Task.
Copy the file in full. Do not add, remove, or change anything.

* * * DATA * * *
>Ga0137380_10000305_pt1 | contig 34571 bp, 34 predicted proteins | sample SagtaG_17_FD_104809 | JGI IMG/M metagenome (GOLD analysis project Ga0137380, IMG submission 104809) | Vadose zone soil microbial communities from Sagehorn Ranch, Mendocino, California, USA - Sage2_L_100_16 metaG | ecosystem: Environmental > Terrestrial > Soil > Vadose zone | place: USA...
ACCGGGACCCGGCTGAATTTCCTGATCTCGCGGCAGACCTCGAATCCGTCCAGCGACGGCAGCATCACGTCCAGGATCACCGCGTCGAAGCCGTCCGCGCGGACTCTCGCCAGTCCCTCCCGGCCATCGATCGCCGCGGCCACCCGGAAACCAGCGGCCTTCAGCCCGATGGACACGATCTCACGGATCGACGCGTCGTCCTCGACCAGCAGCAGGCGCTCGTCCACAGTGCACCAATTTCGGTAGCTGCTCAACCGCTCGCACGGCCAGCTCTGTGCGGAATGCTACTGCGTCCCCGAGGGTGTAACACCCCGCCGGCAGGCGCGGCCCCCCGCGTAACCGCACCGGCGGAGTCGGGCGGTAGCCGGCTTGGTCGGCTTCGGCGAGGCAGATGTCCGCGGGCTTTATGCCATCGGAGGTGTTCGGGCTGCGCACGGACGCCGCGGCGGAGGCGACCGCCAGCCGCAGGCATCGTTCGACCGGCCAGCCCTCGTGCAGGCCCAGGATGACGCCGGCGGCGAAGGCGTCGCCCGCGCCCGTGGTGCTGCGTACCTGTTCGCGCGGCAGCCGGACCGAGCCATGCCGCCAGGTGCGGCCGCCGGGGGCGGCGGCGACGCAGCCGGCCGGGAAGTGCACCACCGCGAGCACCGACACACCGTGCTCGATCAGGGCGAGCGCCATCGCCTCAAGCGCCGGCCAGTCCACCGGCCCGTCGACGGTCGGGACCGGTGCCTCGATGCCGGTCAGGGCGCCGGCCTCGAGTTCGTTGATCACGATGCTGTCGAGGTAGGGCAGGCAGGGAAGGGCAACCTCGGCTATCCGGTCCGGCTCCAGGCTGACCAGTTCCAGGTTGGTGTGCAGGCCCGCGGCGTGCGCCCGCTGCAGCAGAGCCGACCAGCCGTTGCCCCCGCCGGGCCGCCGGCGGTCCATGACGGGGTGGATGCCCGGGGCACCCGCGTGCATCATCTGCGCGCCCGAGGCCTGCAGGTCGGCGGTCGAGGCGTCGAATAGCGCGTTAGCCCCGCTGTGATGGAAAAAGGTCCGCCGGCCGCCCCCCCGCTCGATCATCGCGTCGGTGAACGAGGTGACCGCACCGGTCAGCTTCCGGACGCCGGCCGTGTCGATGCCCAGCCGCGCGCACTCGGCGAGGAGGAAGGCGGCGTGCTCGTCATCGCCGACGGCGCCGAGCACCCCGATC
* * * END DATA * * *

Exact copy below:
>Ga0137380_10000305_pt1 | contig 34571 bp, 34 predicted proteins | sample SagtaG_17_FD_104809 | JGI IMG/M metagenome (GOLD analysis project Ga0137380, IMG submission 104809) | Vadose zone soil microbial communities from Sagehorn Ranch, Mendocino, California, USA - Sage2_L_100_16 metaG | ecosystem: Environmental > Terrestrial > Soil > Vadose zone | place: USA...
ACCGGGACCCGGCTGAATTTCCTGATCTCGCGGCAGACCTCGAATCCGTCCAGCGACGGCAGCATCACGTCCAGGATCACCGCGTCGAAGCCGTCCGCGCGGACTCTCGCCAGTCCCTCCCGGCCATCGATCGCCGCGGCCACCCGGAAACCAGCGGCCTTCAGCCCGATGGACACGATCTCACGGATCGACGCGTCGTCCTCGACCAGCAGCAGGCGCTCGTCCACAGTGCACCAATTTCGGTAGCTGCTCAACCGCTCGCACGGCCAGCTCTGTGCGGAATGCTACTGCGTCCCCGAGGGTGTAACACCCCGCCGGCAGGCGCGGCCCCCCGCGTAACCGCACCGGCGGAGTCGGGCGGTAGCCGGCTTGGTCGGCTTCGGCGAGGCAGATGTCCGCGGGCTTTATGCCATCGGAGGTGTTCGGGCTGCGCACGGACGCCGCGGCGGAGGCGACCGCCAGCCGCAGGCATCGTTCGACCGGCCAGCCCTCGTGCAGGCCCAGGATGACGCCGGCGGCGAAGGCGTCGCCCGCGCCCGTGGTGCTGCGTACCTGTTCGCGCGGCAGCCGGACCGAGCCATGCCGCCAGGTGCGGCCGCCGGGGGCGGCGGCGACGCAGCCGGCCGGGAAGTGCACCACCGCGAGCACCGACACACCGTGCTCGATCAGGGCGAGCGCCATCGCCTCAAGCGCCGGCCAGTCCACCGGCCCGTCGACGGTCGGGACCGGTGCCTCGATGCCGGTCAGGGCGCCGGCCTCGAGTTCGTTGATCACGATGCTGTCGAGGTAGGGCAGGCAGGGAAGGGCAACCTCGGCTATCCGGTCCGGCTCCAGGCTGACCAGTTCCAGGTTGGTGTGCAGGCCCGCGGCGTGCGCCCGCTGCAGCAGAGCCGACCAGCCGTTGCCCCCGCCGGGCCGCCGGCGGTCCATGACGGGGTGGATGCCCGGGGCACCCGCGTGCATCATCTGCGCGCCCGAGGCCTGCAGGTCGGCGGTCGAGGCGTCGAATAGCGCGTTAGCCCCGCTGTGATGGAAAAAGGTCCGCCGGCCGCCCCCCCGCTCGATCATCGCGTCGGTGAACGAGGTGACCGCACCGGTCAGCTTCCGGACGCCGGCCGTGTCGATGCCCAGCCGCGCGCACTCGGCGAGGAGGAAGGCGGCGTGCTCGTCATCGCCGACGGCGCCGAGCACCCCGATC